• Sticking to the principles, rather than bowing beneath the shifting winds of pragmatism.
  • Disagreeing with members of our party when it is appropriate, not just disagreeing with members of the opposition party, and in all cases amicably.
  • Being open to persuasion, because we know that our points of view are not infallible.
  • Realizing that members of the opposition party are not the enemy.
  • Attempting never to trash talk.
  • Ultimately apologizing when we do.
  • This recipe doesn't make for good theater by any means (and might mean far fewer mentions on the evening news), but it makes for much healthier government and a healthy society.




    Comments

    1. Totally agree with your post. The voucher debate featured ridiculous reams of this. There is one particular example that still makes me shake my head incredulously.

      That is partially because I think that Kim Burningham, former chair of the State School Board, did his duty as an education advocate in voicing opposition to the voucher program. I was angry at all of the attempts to stop the voice of the people being heard through referendum and muzzle teachers with threats of lawsuits. It is ridiculous to say that teachers shouldn't voice an opinion about a law that would dramatically effect schools and the one area where they have the most personal experience. Should police officers not be allowed to discuss proposed changes to law enforcement or doctors threatened for commenting on the healthcare debate? (I'm not attributing any of these positions to you Frank) It would be unprofessional for a teacher or the chair of the State School Board not to inform himself and have an opinion on such an important issue. They have unique perspective to add to the debate. Sure they shouldn't tell students how to vote in class, but all of the claims of teachers sending stuff home with students that I saw turned out to be the PTA voluntarily and legally handing out things at conferences, etc.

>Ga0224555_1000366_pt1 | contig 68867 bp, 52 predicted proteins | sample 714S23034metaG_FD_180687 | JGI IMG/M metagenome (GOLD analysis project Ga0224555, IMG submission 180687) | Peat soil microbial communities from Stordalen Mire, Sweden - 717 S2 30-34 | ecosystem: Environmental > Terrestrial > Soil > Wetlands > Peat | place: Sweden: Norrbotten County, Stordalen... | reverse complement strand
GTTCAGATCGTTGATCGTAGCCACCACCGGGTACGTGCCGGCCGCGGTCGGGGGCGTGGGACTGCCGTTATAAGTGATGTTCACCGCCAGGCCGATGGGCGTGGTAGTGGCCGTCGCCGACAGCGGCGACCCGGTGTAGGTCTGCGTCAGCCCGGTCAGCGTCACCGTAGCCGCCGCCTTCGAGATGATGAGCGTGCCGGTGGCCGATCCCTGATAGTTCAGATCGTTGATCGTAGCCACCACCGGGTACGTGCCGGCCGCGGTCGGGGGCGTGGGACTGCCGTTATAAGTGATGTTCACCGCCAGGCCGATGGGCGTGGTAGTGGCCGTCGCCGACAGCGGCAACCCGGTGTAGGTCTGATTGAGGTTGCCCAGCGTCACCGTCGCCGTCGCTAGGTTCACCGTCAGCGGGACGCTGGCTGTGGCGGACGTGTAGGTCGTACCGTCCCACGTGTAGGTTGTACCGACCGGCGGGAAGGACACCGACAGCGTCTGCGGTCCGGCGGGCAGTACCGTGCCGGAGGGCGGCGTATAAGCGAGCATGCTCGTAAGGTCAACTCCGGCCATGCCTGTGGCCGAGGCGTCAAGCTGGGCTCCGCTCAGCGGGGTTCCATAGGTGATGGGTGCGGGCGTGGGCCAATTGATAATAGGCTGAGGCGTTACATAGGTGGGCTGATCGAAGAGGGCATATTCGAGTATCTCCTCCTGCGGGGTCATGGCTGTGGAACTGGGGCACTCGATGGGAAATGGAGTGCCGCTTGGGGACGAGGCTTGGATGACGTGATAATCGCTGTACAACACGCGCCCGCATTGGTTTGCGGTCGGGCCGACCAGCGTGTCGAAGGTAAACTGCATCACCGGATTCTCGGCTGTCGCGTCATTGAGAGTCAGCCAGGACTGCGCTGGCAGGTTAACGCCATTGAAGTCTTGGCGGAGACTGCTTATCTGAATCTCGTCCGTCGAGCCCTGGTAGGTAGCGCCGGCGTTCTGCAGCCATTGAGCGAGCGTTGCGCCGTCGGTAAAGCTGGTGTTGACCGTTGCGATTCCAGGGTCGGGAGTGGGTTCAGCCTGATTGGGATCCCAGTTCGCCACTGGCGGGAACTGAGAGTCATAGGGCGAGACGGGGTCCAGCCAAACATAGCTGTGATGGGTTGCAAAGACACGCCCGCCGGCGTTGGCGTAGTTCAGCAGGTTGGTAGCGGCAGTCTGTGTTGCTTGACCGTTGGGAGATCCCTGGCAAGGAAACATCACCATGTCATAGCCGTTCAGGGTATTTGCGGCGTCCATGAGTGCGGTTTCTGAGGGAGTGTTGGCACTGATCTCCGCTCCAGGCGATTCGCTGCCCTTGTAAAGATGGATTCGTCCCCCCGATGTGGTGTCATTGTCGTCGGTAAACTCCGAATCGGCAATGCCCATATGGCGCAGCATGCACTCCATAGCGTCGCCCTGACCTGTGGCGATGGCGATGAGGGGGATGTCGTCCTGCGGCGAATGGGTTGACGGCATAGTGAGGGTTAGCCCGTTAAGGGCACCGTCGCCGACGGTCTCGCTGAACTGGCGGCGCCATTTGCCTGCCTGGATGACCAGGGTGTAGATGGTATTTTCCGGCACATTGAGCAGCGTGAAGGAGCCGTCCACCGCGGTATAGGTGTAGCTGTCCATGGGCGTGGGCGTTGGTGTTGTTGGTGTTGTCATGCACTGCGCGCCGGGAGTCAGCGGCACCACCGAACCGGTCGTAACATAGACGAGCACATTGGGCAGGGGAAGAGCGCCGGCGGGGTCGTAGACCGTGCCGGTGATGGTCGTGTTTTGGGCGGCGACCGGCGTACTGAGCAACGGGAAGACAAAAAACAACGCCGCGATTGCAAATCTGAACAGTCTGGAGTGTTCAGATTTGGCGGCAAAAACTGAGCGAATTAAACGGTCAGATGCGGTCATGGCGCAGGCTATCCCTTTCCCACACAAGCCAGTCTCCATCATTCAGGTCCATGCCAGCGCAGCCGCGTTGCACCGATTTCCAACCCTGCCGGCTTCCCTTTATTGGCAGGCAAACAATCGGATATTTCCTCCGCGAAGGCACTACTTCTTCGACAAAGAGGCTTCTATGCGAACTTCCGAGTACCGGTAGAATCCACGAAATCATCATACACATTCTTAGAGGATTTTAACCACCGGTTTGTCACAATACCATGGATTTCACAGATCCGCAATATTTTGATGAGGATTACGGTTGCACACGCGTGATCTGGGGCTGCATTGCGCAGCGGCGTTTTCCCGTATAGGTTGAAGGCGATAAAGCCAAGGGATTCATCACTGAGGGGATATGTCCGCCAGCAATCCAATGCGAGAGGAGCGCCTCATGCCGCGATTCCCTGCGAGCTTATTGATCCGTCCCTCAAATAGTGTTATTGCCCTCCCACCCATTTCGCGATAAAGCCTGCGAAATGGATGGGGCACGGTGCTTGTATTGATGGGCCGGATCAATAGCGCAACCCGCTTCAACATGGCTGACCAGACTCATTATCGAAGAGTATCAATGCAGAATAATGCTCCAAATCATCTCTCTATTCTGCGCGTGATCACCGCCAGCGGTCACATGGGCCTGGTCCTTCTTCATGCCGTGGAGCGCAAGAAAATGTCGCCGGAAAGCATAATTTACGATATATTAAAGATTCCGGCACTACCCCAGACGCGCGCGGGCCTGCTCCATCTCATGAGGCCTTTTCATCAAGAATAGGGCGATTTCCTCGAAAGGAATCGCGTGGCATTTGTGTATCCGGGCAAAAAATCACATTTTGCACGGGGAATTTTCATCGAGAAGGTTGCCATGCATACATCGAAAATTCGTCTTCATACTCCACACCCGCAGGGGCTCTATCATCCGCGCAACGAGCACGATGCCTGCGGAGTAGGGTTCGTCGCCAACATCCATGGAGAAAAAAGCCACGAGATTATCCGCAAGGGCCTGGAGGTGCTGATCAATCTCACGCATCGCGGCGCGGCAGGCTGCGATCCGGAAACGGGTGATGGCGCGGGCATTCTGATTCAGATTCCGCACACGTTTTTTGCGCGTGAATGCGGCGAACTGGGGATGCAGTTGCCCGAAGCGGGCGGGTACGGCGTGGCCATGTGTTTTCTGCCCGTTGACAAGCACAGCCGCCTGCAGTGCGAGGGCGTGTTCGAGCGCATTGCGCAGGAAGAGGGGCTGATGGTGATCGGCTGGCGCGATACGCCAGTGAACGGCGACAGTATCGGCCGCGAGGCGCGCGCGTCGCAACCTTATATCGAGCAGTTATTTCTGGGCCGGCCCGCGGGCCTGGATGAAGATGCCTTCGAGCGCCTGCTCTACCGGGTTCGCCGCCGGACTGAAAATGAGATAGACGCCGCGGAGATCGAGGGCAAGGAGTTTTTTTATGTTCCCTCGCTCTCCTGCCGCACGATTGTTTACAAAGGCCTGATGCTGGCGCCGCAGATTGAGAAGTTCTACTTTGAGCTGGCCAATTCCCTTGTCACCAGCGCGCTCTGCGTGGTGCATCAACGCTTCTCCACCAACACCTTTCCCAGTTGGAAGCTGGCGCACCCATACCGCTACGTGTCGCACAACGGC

After that sidebar, the second reason this particular example angered me was the pure hypocrisy of it. Even if you accepted the silly position that Burningham was just a power hungry bureaucrat opposing noble vouchers, blah, blah...a Representative of the House should still maintain professionalism and decency. If Representative Burningham had posted the same sort of bad joke about a member of the legislature, you KNOW they would have blown an indignant gasket at his "unprofessionalism" and "lack of respect for the elected representatives of the people."

      http://www.dynamicrange.org/2007/10/halloween-scare.html#comments

      I am happy that Representative Dougall reports having respectful, productive meetings with AEA reps from Alpine District and have heard similar reports from teachers that Rep. Dougall has been friendly and respectful in their discussions. But this blog post still just gets under my skin.